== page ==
DeMillo said there’s already evidence of problems with electronic voting in Georgia: the unexplained drop-off in votes in the lieutenant governor’s race in November, an issue that occurred only on voting machines but not on absentee paper ballots. About 80,000 fewer votes were counted in the lieutenant governor’s race between Republican Geoff Duncan and Democrat Sarah Riggs Amico than the average of ballots recorded in 10 statewide contests in the Nov. 6 election.

It’s unknown whether the dip in votes occurred because of voting machine error, ballot layout, human choice, election hacking or some other reason.

Still, county election officials and Republican Secretary of State Brad Raffensperger said voters can have confidence in the state’s next voting system.

They said voting will remain easy on a touchscreen, paper ballots will be audited, votes won’t be discarded because of stray pen marks, and voting machines can accommodate people with disabilities by adjusting type size or providing audio through headphones.

“Touchscreen-marked paper ballots will provide the most accuracy and clarity in our elections since voters will have a clear choice with the touch of a button,” Raffensperger said. “The advantage of having that paper and being able to do that audit is you’ll know the winner really did win, the loser really did lose, and after the election you can move on.”

The outcomes of elections weren’t always immediately conclusive in Georgia last year. Democrat Stacey Abrams, who fell about 17,000 votes short of forcing a runoff, didn’t end her campaign until 10 days after November’s election for governor against Kemp. Another race, for the state House of Representatives, still isn’t settled because voters were incorrectly mapped into the wrong district or were ineligible to participate. A judge ordered a redo election between Republicans Chris Erwin and Dan Gasaway, which will take place April 9.

Polling on paper ballots

Most Georgia voters — about 55 percent — prefer paper ballots filled out by voters instead of by computers, according to an Atlanta Journal-Constitution poll conducted in January.

Voters who testified during hearings at the Georgia Capitol told lawmakers they support paper ballots completed by hand.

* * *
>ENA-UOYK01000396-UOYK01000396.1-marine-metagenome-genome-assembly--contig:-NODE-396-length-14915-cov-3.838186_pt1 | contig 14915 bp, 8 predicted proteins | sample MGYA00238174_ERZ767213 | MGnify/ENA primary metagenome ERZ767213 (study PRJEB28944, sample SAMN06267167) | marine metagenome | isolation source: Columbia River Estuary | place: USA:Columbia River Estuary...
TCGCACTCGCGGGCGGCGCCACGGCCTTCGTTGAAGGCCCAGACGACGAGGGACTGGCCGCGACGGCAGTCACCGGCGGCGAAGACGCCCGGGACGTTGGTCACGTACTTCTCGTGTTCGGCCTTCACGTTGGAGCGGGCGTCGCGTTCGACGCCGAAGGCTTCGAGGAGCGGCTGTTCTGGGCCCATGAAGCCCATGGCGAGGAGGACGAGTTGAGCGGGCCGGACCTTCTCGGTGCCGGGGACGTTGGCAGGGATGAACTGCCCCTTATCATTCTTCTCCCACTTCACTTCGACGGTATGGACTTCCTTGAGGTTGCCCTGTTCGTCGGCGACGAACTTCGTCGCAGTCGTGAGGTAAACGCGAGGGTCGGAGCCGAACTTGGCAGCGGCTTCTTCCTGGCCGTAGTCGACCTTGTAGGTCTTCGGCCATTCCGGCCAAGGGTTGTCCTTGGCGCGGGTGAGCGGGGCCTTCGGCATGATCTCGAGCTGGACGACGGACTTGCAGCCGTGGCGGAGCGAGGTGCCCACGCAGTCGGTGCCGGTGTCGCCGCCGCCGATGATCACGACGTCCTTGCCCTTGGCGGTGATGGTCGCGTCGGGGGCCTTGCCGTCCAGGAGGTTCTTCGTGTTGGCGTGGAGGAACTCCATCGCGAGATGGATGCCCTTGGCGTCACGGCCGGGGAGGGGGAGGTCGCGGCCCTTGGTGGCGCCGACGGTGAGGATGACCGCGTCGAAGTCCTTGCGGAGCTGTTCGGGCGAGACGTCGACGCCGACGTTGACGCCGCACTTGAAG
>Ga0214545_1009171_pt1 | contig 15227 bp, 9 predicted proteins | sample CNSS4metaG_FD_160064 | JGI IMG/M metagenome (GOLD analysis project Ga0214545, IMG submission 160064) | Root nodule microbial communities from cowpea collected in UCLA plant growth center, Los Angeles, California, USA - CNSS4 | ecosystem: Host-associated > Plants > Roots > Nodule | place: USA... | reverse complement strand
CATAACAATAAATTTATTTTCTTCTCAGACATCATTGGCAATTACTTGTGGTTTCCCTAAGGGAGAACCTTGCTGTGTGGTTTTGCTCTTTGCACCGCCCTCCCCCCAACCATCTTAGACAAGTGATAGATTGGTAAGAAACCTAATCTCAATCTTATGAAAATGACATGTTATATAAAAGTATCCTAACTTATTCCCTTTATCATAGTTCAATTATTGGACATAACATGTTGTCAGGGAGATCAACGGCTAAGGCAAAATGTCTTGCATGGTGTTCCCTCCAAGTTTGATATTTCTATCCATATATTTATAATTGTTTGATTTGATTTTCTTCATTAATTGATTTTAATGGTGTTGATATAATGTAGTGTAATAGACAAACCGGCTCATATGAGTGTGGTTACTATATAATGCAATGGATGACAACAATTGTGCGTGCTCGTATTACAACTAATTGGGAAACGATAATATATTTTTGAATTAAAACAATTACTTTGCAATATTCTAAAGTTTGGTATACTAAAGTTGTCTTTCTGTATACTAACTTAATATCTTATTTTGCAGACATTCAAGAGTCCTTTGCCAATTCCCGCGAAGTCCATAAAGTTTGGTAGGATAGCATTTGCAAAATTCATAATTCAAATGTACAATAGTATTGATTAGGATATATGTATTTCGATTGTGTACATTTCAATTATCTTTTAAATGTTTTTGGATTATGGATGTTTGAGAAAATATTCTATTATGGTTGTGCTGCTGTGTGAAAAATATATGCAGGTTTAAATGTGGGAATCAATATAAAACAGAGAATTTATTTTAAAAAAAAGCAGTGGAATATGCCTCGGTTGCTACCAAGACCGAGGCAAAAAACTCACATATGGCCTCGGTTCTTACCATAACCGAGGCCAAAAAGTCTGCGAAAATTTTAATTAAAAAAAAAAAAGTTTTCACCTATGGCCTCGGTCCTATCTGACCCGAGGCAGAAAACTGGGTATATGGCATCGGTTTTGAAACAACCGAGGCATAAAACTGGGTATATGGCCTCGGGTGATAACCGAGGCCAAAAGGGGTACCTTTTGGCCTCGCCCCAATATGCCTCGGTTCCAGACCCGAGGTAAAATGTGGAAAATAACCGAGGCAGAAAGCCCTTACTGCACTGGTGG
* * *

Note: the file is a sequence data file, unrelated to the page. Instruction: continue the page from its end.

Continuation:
“When it comes to computers, it is not a matter of if something gets hacked, but when something gets hacked,” Eileen Nakamura, a Sandy Springs resident, said during a hearing last week. “When you have a computer system, that’s always the No. 1 problem.”

Longtime Georgia voting integrity advocate Garland Favorito agreed. He delivered documents to Kemp’s office this week seeking answers about election security and voting system costs.

“Consider what the voters and cybersecurity experts have said over and over again,” said Favorito, who founded the group Voter GA. “It’s just not in the best interest of the people of Georgia.”

Supporters of ballot-marking devices point out that paper ballots have a long history of fraud through ballot-box stuffing. In states that use paper ballots marked by hand, that problem is avoided because the number of ballots counted must match the number of voters who sign in at each precinct.

If the legislation passes the state Senate on Wednesday, it will return to the state House for a final vote since it was amended in a Senate committee. Then it would go to Kemp for his signature.

Afterward, Raffensperger’s office would solicit bids from voting machine companies, select a vendor and conduct test runs in municipal elections in November.

Georgia would become the first state in the country to use ballot-marking devices in every precinct. Some jurisdictions in 24 states use similar voting systems, often to assist voters with disabilities.

©2019 The Atlanta Journal-Constitution (Atlanta, Ga.). Distributed by Tribune Content Agency, LLC.

Platforms & Programs